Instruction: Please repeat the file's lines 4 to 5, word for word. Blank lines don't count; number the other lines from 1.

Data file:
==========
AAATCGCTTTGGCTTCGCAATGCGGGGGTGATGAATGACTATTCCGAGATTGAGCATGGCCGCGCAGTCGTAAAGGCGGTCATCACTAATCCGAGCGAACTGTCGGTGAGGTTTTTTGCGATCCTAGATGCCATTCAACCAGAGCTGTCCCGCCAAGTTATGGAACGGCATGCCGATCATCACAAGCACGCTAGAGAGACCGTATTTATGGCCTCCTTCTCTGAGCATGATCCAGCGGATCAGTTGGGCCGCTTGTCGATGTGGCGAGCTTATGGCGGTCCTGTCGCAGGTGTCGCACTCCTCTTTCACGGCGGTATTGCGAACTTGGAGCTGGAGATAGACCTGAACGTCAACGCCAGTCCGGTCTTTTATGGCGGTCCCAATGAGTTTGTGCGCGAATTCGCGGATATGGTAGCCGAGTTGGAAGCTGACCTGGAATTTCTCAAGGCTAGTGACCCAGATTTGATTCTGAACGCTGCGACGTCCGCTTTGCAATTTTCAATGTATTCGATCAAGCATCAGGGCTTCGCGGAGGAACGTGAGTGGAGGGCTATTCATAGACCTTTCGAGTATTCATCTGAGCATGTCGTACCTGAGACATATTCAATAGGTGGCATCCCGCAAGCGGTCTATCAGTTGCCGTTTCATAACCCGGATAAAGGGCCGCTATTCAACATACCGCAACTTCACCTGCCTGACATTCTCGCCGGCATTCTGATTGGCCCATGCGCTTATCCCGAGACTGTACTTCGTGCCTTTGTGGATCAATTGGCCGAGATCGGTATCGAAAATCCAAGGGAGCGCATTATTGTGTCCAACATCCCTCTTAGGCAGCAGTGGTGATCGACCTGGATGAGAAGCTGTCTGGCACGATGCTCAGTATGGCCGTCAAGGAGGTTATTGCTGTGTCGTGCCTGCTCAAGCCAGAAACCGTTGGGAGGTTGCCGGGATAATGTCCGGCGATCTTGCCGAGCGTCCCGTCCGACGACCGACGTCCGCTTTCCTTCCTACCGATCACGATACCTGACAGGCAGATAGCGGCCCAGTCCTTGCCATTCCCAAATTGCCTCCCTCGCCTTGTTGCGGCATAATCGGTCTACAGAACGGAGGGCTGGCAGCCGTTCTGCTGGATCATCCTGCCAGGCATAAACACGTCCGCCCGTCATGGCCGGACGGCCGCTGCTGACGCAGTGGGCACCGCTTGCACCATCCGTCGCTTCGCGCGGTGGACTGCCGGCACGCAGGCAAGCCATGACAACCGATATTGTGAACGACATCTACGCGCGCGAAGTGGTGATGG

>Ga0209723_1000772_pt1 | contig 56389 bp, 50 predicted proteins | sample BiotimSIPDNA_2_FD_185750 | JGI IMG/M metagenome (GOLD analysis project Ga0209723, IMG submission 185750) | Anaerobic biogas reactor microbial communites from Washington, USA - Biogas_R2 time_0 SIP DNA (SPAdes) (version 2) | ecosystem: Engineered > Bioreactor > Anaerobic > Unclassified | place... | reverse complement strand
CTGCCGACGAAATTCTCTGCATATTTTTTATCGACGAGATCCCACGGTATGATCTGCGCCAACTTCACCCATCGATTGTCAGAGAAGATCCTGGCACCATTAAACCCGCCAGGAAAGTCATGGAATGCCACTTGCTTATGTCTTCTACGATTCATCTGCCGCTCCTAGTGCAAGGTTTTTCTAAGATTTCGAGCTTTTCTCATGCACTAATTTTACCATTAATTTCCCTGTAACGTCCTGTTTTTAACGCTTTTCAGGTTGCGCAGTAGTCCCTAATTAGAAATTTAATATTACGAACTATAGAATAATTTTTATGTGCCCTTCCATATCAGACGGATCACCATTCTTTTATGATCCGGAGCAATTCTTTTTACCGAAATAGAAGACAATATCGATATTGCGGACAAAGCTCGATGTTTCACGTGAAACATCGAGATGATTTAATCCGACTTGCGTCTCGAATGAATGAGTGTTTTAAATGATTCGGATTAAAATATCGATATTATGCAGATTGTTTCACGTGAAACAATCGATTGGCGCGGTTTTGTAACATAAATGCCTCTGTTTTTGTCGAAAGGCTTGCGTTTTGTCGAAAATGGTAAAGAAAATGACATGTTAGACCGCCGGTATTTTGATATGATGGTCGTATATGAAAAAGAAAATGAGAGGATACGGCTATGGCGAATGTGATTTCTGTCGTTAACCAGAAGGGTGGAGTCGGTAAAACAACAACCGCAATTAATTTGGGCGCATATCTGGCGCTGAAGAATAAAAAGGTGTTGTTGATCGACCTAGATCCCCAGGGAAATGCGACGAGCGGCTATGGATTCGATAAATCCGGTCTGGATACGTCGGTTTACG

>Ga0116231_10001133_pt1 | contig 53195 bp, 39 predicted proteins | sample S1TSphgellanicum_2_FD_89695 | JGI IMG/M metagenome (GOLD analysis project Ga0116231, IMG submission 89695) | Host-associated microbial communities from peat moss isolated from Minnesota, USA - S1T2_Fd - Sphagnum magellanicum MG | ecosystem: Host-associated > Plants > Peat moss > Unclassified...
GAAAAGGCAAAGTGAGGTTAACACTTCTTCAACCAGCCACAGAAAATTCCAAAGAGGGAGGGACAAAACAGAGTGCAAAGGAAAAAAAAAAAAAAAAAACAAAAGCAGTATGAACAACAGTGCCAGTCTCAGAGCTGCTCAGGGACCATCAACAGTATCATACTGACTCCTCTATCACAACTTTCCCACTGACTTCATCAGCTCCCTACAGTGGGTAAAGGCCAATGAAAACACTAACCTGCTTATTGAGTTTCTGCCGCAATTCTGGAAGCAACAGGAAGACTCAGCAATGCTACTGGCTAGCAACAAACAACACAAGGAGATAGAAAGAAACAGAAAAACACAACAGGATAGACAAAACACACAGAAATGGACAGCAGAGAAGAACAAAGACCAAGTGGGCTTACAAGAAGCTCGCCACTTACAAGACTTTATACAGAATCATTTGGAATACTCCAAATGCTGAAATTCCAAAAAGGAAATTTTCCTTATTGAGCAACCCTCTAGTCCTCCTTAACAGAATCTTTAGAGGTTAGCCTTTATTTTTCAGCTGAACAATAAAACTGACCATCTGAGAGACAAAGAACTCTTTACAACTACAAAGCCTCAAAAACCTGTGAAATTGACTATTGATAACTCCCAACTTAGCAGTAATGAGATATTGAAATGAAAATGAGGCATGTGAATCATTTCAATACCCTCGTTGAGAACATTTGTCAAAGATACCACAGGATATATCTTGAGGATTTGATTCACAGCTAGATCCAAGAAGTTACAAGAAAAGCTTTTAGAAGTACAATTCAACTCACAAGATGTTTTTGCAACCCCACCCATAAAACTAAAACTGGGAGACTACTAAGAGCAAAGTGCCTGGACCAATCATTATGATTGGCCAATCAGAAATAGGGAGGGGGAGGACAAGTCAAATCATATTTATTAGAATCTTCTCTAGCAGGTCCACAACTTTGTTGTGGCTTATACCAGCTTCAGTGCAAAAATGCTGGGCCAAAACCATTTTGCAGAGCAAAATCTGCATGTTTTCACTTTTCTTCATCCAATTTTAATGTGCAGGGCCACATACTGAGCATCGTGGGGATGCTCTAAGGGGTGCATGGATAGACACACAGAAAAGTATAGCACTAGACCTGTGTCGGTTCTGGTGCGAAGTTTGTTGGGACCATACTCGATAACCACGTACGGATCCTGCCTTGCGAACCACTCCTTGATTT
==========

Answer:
>Ga0116231_10001133_pt1 | contig 53195 bp, 39 predicted proteins | sample S1TSphgellanicum_2_FD_89695 | JGI IMG/M metagenome (GOLD analysis project Ga0116231, IMG submission 89695) | Host-associated microbial communities from peat moss isolated from Minnesota, USA - S1T2_Fd - Sphagnum magellanicum MG | ecosystem: Host-associated > Plants > Peat moss > Unclassified...
GAAAAGGCAAAGTGAGGTTAACACTTCTTCAACCAGCCACAGAAAATTCCAAAGAGGGAGGGACAAAACAGAGTGCAAAGGAAAAAAAAAAAAAAAAAACAAAAGCAGTATGAACAACAGTGCCAGTCTCAGAGCTGCTCAGGGACCATCAACAGTATCATACTGACTCCTCTATCACAACTTTCCCACTGACTTCATCAGCTCCCTACAGTGGGTAAAGGCCAATGAAAACACTAACCTGCTTATTGAGTTTCTGCCGCAATTCTGGAAGCAACAGGAAGACTCAGCAATGCTACTGGCTAGCAACAAACAACACAAGGAGATAGAAAGAAACAGAAAAACACAACAGGATAGACAAAACACACAGAAATGGACAGCAGAGAAGAACAAAGACCAAGTGGGCTTACAAGAAGCTCGCCACTTACAAGACTTTATACAGAATCATTTGGAATACTCCAAATGCTGAAATTCCAAAAAGGAAATTTTCCTTATTGAGCAACCCTCTAGTCCTCCTTAACAGAATCTTTAGAGGTTAGCCTTTATTTTTCAGCTGAACAATAAAACTGACCATCTGAGAGACAAAGAACTCTTTACAACTACAAAGCCTCAAAAACCTGTGAAATTGACTATTGATAACTCCCAACTTAGCAGTAATGAGATATTGAAATGAAAATGAGGCATGTGAATCATTTCAATACCCTCGTTGAGAACATTTGTCAAAGATACCACAGGATATATCTTGAGGATTTGATTCACAGCTAGATCCAAGAAGTTACAAGAAAAGCTTTTAGAAGTACAATTCAACTCACAAGATGTTTTTGCAACCCCACCCATAAAACTAAAACTGGGAGACTACTAAGAGCAAAGTGCCTGGACCAATCATTATGATTGGCCAATCAGAAATAGGGAGGGGGAGGACAAGTCAAATCATATTTATTAGAATCTTCTCTAGCAGGTCCACAACTTTGTTGTGGCTTATACCAGCTTCAGTGCAAAAATGCTGGGCCAAAACCATTTTGCAGAGCAAAATCTGCATGTTTTCACTTTTCTTCATCCAATTTTAATGTGCAGGGCCACATACTGAGCATCGTGGGGATGCTCTAAGGGGTGCATGGATAGACACACAGAAAAGTATAGCACTAGACCTGTGTCGGTTCTGGTGCGAAGTTTGTTGGGACCATACTCGATAACCACGTACGGATCCTGCCTTGCGAACCACTCCTTGATTT